The UK diving industry may need to reassess its reporting culture in light of a serious incident off the coast of Australia, according to a union boss.
Seven workers sustained “chronic brain injuries” while working 273m deep at the Ichthys project off Western Australia in 2017, which is the subject of an ongoing legal dispute.
An independent medical report, published last month by Dr Ian Millar of Melbourne’s Alfred Hospital, said one group of divers was pressurised “excessively and inexplicably fast”, however there was not “one single obvious cause” for the injuries.
The report highlights that the extent of the damage was not immediately known as many of the divers were “hiding or at least not declaring their problems” in hopes they would resolve and “out of concern that their future employment might be compromised”.
Dr Millar, with 35 years of industry experience, goes on to state that divers may not report health issues for “fear of losing diving fitness certification and offers of diving employment”.
Following that, Jake Molloy of the RMT union in Aberdeen said, although the UK has stronger safety standards, there remains an “inherent fear” among the diving community that challenging or stopping a job could lead to loss of employment.
Mr Molloy highlighted that he “doubts” incident like Ichthys would happen in the UK North Sea with standards being relatively good.
He said: “It may be, in light of this event, and indeed in light of some events which have occurred here in the UK over the last couple of years, that we need to look at that, we need to change that culture.
“We need to build-in a mechanism that enables divers to more readily challenge and more readily say ‘no, that’s wrong, we’re not doing that’. I don’t think we’ve got that at this moment in time.
“There is an inherent fear amongst the diving community that refusal, which stop the job process could see them taken off the contract and not given more work.
“It might just be a perception, it might simply be that we need to change the divers’ perception because management wouldn’t let that happen. But until it is tested we don’t actually know.
“We’ll certainly be sharing it with the employers when we sit down with them, we’ll be taking it through and talking about this report.
“Moreover we need to talk to the divers about what would make them feel more able and more willing to avoid this kind of scenario because you don’t want divers or indeed any worker to be carrying around this kind of trouble around with them.”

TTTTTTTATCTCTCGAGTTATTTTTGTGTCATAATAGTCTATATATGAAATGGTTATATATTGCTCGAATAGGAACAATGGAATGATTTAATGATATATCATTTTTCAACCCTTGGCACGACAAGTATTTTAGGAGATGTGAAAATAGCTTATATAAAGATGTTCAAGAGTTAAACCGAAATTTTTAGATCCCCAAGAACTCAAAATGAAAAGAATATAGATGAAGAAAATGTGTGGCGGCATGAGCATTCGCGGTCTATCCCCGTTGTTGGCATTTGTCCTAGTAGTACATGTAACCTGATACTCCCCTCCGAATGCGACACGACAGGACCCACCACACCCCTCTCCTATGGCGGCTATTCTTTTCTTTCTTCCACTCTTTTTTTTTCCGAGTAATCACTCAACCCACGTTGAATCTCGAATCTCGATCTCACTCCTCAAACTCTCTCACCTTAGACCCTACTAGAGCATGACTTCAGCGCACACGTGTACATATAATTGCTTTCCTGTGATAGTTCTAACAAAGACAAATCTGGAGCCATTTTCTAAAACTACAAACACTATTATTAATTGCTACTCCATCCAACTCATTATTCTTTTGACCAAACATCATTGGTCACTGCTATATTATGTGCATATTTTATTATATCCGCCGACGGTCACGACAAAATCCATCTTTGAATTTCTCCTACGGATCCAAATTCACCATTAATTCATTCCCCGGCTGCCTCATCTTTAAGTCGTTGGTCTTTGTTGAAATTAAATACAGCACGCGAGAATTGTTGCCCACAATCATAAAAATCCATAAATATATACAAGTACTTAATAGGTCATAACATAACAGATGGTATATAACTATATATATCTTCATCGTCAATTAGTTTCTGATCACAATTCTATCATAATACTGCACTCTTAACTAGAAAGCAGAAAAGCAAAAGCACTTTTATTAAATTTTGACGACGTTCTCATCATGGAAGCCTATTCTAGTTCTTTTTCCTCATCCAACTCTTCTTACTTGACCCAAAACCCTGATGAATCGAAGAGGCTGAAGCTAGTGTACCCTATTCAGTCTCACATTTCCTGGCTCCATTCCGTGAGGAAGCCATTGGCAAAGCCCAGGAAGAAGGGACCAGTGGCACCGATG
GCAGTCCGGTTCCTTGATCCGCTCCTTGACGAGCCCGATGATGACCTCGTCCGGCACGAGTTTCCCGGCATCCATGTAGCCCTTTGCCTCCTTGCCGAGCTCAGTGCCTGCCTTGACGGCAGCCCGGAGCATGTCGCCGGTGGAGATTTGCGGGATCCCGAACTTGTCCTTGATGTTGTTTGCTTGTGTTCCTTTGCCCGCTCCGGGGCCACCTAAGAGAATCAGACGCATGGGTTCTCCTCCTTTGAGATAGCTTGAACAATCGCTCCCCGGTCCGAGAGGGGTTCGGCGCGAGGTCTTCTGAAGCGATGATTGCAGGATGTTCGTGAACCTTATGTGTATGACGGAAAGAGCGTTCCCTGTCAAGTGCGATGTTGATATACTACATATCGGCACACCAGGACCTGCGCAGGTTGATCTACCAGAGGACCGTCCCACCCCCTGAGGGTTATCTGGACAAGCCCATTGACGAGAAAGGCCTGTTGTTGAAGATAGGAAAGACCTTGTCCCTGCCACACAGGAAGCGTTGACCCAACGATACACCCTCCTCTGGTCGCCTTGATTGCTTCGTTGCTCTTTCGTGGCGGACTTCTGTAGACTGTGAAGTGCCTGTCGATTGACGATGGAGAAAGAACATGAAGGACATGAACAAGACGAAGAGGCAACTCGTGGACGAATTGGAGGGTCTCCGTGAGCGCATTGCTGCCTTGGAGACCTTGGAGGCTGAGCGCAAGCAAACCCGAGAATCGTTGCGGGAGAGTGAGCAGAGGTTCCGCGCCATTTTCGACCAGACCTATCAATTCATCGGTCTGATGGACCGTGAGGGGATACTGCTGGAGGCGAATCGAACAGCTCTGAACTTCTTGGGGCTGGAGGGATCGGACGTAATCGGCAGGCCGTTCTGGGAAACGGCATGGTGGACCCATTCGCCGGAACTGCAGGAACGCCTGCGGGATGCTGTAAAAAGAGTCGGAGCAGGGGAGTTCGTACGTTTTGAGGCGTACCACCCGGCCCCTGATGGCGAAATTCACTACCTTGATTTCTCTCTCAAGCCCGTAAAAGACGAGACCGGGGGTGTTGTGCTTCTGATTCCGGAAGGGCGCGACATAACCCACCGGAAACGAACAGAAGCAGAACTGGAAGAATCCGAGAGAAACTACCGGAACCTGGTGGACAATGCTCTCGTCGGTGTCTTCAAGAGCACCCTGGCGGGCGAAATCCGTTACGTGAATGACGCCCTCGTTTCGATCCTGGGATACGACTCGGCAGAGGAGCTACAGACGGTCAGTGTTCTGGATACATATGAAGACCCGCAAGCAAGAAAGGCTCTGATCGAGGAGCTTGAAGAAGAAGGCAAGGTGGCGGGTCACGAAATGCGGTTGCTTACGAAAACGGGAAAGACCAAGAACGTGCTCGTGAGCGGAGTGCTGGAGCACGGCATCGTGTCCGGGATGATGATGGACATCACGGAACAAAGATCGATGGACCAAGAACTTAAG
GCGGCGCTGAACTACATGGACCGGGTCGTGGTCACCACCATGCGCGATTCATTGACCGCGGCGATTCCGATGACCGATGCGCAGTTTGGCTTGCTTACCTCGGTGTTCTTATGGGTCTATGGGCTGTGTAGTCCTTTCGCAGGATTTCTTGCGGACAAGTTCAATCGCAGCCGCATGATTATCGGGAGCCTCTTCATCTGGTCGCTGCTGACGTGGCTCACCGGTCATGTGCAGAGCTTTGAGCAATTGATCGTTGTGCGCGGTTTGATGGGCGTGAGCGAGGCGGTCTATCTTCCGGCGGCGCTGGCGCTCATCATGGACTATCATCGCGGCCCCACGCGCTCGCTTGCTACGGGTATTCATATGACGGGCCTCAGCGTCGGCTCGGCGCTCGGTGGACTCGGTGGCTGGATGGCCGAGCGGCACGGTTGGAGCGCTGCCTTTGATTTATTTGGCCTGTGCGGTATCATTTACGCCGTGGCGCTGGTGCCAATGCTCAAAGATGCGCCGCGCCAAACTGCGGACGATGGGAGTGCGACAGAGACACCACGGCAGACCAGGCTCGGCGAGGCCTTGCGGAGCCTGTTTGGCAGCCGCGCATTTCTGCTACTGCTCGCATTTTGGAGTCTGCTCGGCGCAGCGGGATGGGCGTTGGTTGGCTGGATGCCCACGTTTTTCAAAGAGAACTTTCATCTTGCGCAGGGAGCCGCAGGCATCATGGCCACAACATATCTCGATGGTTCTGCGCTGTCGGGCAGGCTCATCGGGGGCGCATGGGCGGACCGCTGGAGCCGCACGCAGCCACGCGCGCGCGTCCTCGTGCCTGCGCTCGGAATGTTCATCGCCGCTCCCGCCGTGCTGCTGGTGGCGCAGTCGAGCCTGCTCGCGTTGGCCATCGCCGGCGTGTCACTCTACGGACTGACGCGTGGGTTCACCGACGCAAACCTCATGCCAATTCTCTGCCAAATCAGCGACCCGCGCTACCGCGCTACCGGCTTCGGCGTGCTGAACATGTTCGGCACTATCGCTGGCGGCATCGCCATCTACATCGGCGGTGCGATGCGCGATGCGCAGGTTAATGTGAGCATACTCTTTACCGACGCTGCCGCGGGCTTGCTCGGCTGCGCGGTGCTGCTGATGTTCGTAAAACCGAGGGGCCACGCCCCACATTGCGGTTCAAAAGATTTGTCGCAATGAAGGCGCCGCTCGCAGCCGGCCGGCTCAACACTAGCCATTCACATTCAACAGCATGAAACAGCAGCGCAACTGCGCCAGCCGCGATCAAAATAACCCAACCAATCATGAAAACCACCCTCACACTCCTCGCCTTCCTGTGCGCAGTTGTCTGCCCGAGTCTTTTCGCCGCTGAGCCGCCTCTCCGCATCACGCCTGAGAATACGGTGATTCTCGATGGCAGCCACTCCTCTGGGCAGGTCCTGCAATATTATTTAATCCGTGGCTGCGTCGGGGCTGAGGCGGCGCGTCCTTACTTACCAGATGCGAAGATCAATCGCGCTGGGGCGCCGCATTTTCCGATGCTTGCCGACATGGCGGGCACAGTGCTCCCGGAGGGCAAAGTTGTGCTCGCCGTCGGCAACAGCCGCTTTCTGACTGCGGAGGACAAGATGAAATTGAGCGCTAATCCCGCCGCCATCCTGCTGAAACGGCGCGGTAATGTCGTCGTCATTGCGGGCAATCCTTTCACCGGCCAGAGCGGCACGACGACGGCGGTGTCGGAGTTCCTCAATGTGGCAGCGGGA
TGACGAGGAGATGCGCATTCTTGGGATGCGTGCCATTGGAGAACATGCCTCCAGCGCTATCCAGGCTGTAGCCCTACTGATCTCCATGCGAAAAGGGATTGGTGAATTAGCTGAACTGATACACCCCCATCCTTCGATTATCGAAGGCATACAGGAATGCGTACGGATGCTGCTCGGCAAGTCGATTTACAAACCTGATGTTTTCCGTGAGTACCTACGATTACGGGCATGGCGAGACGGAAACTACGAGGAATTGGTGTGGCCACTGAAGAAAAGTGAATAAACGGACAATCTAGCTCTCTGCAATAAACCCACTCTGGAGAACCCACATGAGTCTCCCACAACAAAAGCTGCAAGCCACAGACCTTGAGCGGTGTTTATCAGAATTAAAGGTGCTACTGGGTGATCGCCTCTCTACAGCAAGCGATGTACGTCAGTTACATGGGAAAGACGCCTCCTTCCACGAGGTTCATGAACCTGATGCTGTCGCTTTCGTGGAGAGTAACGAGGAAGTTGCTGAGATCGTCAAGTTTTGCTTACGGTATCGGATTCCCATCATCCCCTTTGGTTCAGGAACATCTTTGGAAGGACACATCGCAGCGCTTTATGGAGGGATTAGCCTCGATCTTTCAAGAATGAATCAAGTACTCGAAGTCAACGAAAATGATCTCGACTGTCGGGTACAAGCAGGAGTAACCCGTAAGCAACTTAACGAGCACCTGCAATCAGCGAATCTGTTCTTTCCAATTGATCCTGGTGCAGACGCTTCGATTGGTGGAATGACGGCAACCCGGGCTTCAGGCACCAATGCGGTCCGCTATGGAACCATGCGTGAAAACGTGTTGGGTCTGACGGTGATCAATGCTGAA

With a lack of employment and “persistent disability”, Dr Millar reports several of the Ichthys divers are understood to be in severe financial difficulty, with more than one expressing “suicidal intent”.
Dr Millar was brought in after the first patient was referred to him.
He then assessed 13 of the 15 divers who participated, with seven suffering “major, ongoing disability”.
Several had not initially reported the symptoms, which included “impaired cognitive functioning, severe headaches, balance disturbance and mood instability”.
At certain depths it is expected that divers will suffer some form of high pressure neurological syndrome but the symptoms normally cease in time.
The divers reported issues including “absence type seizures” where awareness and movement ceases for several seconds, and uncontrollable “jittering” of jaw muscles in one individual.
The report also said some have symptoms of post-traumatic stress disorder (PTSD), similar to “combat veterans who have experienced blast concussion injury”.
Mr Molloy added: “There’s a focus on mental health issues today and this goes to the heart of that issue that they’re carrying this burden and ill-health, this condition, but feel unable to talk about it until several months after the event. I think that’s astonishing.”
The report states is it not commissioned by any party and is intended to be shared as an expert opinion and general briefing document.
Several divers are in a legal battle with DOF Subsea Australia over the incident.
The firm has previously said it “regards the ongoing safety, health and wellbeing of all its employees and contractors as being of paramount importance within the company’s operations and among DOF Subsea’s core values and guiding principles.”